Arturo Mazzola was born in Milan on the 8th of December 1921 and died in Milan on the 23rd of April 1995. He attended the Istituto Superiore d'Arte of Monza and the Accademia of Brera in Milan. His handcrafts can be found in art galleries and private collections in Europe and in the United States. 

If consistency in research were a value to be considered above all others in determining the importance and success of an artist, then Arturo Mazzola should be placed at the very peak of the artistic panorama of his generation. He never strayed from a path which led straight to the last phase of his rarefied images. And yet he begins far off, reaching the pinnacle of his artisitic journey in expressionistic abstraction, to be included therefore among the avantgarde of Milanese art of the post-war period: a choice that from the outset indicates single-mindedness, absolute independence and that élite spirit which, along with the innate finesse of his painting, defines the lonely and highly introverted path his search would take. Little by little, Mazzola takes the substance out of colour, removing the emotions from the gesture of his painting until his images are reduced to the chilling dimension of silence and introspective contemplation and become exact theorems of the irrational. These are the acutely personal visions for which the artist paid such a high price in terms of participation as to make them unique.

The impression one gets from the clear-cut surfaces of Mazzola's paintings is of emotion accurately calculated.

In the masterly history of Arturo Mazzola, what the critics note assiduously is the poetic thread that links all his experiences from the very start. Already in 1947 Osvaldo Patani can speak of "a life lived internally", and all who comment touch on the melancholy of his beloved Lombard landscapes, inspired by the docks of the Naviglio, the small stations of the Milanese hinterland, the circuses in the suburbs with their local inhabitants, the scenes of motherhood and the figures of weary, silent women who repeat their daily gestures with resignation.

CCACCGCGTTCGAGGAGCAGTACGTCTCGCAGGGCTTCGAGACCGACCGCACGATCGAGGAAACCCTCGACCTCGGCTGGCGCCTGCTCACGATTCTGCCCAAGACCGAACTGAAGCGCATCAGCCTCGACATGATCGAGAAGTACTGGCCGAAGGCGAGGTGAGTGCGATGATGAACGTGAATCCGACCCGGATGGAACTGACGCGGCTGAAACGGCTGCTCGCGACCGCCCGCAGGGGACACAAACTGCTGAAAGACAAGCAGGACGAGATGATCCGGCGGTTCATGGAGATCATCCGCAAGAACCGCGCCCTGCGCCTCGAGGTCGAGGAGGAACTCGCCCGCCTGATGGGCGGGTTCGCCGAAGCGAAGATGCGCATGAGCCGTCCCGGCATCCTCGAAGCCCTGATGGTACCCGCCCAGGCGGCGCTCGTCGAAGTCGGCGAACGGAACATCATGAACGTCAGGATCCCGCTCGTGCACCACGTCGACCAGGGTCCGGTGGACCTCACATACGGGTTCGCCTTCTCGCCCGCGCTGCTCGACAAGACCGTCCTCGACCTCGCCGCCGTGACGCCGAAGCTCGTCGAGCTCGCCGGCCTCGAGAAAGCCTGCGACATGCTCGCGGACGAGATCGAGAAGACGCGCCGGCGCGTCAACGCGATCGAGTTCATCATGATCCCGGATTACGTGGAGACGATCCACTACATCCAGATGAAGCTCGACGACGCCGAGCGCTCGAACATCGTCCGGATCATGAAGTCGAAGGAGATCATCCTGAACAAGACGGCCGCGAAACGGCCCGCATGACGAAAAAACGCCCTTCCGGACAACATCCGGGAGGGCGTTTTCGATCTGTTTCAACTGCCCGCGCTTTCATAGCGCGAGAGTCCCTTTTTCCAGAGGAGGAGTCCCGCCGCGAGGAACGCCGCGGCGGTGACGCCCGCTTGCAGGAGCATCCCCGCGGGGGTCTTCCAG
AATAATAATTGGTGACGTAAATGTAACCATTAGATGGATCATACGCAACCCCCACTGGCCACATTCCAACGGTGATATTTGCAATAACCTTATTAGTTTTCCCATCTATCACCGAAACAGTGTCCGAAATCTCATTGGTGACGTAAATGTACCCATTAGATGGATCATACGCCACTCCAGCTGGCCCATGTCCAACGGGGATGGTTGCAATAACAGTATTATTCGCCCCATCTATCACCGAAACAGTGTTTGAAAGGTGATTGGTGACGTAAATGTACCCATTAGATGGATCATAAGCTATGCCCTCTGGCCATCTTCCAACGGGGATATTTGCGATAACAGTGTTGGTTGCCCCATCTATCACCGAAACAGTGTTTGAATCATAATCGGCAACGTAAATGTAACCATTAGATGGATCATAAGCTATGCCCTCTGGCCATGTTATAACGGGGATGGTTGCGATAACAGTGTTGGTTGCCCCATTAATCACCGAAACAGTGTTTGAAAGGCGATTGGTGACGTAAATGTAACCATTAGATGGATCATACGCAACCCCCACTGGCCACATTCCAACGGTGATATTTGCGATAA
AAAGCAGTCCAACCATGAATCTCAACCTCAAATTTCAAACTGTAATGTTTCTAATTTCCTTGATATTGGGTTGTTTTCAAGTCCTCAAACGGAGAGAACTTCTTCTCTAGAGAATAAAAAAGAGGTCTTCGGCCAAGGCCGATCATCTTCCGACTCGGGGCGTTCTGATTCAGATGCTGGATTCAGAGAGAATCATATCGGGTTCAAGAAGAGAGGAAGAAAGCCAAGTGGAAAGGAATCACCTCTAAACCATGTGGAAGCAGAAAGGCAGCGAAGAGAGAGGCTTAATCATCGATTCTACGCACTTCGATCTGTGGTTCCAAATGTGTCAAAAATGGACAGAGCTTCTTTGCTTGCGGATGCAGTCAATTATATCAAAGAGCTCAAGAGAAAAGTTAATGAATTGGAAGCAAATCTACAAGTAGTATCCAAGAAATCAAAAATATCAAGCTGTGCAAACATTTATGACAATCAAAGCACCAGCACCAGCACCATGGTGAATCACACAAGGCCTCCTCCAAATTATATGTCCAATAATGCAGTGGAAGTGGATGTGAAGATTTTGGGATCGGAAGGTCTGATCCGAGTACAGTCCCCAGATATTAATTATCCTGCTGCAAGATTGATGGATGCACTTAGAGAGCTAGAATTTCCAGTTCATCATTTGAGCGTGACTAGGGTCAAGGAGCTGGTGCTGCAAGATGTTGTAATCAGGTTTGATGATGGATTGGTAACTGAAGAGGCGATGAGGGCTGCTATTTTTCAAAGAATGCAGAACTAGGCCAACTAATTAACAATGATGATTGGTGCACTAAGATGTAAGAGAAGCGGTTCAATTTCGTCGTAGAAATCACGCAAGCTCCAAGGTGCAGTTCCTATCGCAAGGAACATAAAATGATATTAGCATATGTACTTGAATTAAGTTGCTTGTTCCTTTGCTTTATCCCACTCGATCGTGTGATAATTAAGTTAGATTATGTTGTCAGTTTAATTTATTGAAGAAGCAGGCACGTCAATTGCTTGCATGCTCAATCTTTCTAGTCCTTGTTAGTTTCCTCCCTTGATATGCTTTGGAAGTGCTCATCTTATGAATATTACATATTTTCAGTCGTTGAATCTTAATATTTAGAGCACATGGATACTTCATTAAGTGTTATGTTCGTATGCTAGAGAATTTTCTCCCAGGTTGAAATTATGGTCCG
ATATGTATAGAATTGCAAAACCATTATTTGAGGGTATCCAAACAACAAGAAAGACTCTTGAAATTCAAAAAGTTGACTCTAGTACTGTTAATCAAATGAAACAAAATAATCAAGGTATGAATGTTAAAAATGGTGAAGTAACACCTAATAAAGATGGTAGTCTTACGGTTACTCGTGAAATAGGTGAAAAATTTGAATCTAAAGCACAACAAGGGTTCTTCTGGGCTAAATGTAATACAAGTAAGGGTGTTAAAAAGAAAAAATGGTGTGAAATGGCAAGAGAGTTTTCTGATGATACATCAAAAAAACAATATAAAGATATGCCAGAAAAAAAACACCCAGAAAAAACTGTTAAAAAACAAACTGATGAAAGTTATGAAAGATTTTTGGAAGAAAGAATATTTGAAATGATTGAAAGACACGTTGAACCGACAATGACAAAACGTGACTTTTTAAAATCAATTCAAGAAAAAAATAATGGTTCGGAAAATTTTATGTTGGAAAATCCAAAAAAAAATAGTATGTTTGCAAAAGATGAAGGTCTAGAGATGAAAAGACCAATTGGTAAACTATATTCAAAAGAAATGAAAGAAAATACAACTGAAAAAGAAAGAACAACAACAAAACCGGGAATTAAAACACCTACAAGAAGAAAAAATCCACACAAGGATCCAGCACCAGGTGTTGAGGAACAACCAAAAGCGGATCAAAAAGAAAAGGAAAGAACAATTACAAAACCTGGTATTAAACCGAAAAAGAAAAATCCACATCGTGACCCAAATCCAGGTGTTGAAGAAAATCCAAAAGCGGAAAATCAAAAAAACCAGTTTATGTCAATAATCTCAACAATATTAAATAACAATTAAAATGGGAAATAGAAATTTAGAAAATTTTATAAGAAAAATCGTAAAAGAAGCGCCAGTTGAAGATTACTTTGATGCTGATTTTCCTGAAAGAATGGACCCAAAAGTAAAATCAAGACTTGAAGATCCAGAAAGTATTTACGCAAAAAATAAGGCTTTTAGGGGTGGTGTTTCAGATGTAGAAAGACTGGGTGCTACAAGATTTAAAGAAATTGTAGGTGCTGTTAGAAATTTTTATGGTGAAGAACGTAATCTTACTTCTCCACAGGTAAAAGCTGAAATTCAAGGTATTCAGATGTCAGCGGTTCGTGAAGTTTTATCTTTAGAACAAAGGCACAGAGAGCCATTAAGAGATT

Less than twenty years later, the critic Moises Becerra can declare with certainty that we are dealing with "a surrealist poet" whose "journey expresses not only the personal lyricism of a prisoner but the intrinsic truth of human suffering".

And Maurizio Fagiolo dell'Arco puts it well when, commenting on one of Mazzola's exhibitions in Rome, he says "it is the subtle and penetrating sign which unifies these assorted exhibits. In the end Mazzola's is not even a narration but a repertory, materials which serve as narration, a very rich inventory. And this is perhaps the most interesting side: everyone can reconstruct the story as he wishes, as Mazzola cautiously suggests an action which is repeated in a different way for each spectator, thus becoming the filologist who concentrates on signs rather than words".

At this point we have to read a rare autobiographical note in which the artist attempts to clarify the sense of his search.

"To understand and fully grasp the meaning of my painting, you have to deepen your direct knowledge of life in its true material and spiritual essence. It is not simply a search to describe a daily chronicle which exalts and overwhelms with cruel and decadent rhetoric, you must also open your mind to a new inner world which your imagination manifests visually in all its infinite forms with the purest and highest quality: echoes of spiritual freedom. This concept, which evolved slowly in my sub-conscious, enriched my activity as a painter.

Translation italian-english by Howard Shewring